By Bob Hamill
In show business, there is not a tougher job than being a sound man (well, except maybe cleaning up after elephants in the circus). Ryan Dill has that job (not the elephants) and he works at the Smoky Mountain Opry for the main show and the Blackwoods Morning Variety Show.
“I got interested in sound when I realized it paid more and was a longer lasting gig than being a musician,” he alleged. Ryan, or what I like to call him, “Sound Master,” is a very good drummer and guitar player.
“I grew up around sound because of my father. He owns a radio station. My father believed in variety, everything from big band to bluegrass, to opera, to show tunes, to classic rock and to oldies. He must be doing something right as the radio station is in its fifteenth year and still going strong.”
Ryan worked at some recording studios after he graduated from sound school in Ohio. He didn’t like the lifestyle of really late nights and boring retakes after retakes. He had a distant relative who was working at Dollywood and knew they were looking for another sound person. He drove 10 1/2 hours for a five minute interview with the entertainment director and the chief sound person. After the interview they informed him he might receive a call. One month to the day Dollywood called and offered him the job. He has been in Pigeon Forge since 2010.
Once you’re in the sound chair life does not get easier. Each performer has an opinion as to how their resonance should sound. All too often the sound the entertainer hears is not what the audience hears. The sound man has his tools and is in the audience. He hears what the audience hears.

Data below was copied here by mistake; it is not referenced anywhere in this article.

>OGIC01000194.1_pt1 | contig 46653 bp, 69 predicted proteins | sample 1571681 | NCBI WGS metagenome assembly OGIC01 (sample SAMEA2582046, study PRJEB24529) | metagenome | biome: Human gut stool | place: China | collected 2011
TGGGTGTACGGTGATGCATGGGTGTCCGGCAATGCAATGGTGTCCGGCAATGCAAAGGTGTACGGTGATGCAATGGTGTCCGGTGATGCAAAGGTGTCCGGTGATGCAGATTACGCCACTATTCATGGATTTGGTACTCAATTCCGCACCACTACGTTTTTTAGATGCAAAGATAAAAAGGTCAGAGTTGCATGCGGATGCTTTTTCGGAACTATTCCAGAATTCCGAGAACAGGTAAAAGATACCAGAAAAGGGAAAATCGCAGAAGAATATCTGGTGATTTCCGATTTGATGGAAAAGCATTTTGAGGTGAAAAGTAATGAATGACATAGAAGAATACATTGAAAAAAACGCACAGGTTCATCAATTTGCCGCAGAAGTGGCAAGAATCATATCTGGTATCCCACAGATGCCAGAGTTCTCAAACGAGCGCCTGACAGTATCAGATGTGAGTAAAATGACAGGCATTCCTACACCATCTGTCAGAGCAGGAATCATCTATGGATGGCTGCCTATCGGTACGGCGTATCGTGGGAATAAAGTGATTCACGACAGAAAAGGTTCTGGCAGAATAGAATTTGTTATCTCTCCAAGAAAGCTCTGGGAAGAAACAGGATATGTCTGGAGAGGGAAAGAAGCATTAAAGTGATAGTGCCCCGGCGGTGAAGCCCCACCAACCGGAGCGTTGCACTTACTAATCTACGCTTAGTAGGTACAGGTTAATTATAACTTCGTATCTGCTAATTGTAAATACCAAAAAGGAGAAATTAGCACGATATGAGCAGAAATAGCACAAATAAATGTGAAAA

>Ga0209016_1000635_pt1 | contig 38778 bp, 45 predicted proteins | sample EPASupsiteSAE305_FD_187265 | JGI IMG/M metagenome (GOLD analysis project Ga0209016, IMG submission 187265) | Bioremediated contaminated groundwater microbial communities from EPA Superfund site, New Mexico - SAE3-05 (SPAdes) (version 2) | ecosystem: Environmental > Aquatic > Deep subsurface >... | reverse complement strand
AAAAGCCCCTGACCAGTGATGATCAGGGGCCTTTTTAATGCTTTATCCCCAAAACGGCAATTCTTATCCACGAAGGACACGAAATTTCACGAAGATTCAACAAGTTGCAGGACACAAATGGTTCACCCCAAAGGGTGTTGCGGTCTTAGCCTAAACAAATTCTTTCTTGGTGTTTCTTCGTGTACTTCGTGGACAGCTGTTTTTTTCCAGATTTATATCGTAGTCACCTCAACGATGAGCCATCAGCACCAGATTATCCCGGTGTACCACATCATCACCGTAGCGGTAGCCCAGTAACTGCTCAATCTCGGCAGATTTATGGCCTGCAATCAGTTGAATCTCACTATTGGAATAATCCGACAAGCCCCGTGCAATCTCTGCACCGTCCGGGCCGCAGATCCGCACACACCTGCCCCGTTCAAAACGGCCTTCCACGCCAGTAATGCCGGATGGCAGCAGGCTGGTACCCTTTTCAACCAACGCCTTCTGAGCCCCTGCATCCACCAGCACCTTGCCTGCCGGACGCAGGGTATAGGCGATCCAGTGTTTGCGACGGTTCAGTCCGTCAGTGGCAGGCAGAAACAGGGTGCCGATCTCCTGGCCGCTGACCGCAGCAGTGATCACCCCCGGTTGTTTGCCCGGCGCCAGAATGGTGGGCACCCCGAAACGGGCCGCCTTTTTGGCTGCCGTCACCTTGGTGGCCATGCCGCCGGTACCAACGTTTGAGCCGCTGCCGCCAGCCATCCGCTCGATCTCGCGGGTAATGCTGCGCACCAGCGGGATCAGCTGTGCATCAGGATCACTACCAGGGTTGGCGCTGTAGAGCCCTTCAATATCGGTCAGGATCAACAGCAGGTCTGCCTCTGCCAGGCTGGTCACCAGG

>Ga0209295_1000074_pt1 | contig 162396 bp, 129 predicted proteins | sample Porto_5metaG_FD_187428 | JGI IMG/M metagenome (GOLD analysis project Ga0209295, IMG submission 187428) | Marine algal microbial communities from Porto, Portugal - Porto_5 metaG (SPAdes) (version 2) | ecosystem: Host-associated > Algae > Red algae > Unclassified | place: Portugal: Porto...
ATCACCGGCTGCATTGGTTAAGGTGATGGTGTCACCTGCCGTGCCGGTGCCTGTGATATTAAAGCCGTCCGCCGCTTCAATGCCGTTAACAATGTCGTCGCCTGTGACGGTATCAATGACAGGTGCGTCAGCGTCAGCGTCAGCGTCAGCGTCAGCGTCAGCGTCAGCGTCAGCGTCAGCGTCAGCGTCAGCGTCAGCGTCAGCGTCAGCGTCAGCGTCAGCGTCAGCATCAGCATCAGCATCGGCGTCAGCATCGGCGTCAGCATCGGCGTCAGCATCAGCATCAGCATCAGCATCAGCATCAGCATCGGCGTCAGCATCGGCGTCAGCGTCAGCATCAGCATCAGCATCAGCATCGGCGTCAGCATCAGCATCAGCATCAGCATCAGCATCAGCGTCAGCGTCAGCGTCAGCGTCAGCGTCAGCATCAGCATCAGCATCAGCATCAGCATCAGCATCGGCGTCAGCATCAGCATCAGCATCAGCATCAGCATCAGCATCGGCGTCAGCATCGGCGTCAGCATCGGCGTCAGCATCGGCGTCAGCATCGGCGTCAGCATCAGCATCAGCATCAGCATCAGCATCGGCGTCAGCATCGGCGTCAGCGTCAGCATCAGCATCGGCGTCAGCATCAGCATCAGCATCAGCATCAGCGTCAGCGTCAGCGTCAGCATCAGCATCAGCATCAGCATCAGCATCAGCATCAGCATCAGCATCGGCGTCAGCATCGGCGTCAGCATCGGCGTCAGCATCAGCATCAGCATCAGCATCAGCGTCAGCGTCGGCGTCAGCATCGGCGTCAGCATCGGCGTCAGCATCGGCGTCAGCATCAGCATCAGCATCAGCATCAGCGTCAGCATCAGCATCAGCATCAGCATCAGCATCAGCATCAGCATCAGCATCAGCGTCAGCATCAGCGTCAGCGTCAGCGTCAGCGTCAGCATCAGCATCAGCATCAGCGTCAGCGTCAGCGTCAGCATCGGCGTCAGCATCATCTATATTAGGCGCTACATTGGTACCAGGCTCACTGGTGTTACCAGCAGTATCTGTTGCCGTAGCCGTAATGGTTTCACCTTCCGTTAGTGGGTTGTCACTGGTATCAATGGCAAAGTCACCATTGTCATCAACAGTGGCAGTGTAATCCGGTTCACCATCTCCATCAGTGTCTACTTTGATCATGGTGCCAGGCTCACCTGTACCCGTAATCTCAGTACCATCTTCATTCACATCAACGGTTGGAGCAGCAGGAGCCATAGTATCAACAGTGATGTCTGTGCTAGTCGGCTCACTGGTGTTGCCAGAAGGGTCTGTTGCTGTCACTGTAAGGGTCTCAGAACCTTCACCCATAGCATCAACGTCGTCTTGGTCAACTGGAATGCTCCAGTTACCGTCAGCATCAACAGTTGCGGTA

I asked Ryan what was the best thing about being a sound person. Without an intake of air, he said, “The cast. You very seldom get an attaboy from management, but go backstage after a great show and the staff is so supportive. They make you feel like a rock star.”
Of course I couldn’t ask him about the good without the bad. “One thing my dad told me before I started doing this is you have to have a thick shell. You have to have a lot of patience. People don’t know all the things that go into being a sound man. My dad also told me to watch out for ‘Divas’ who just complain to complain. Fortunately at the Opry I work with professionals who let me do my job and they do their job.”
“One of the toughest shows to get started is a new act with a lot of sound cues. I like that challenge as it keeps me on my toes.”
Oh, I almost forgot to mention that Ryan is a 28 year old single guy. Ladies line up. And the next time you see a live show, when you pass the sound booth, give the sound guy a thumbs up and a thank you.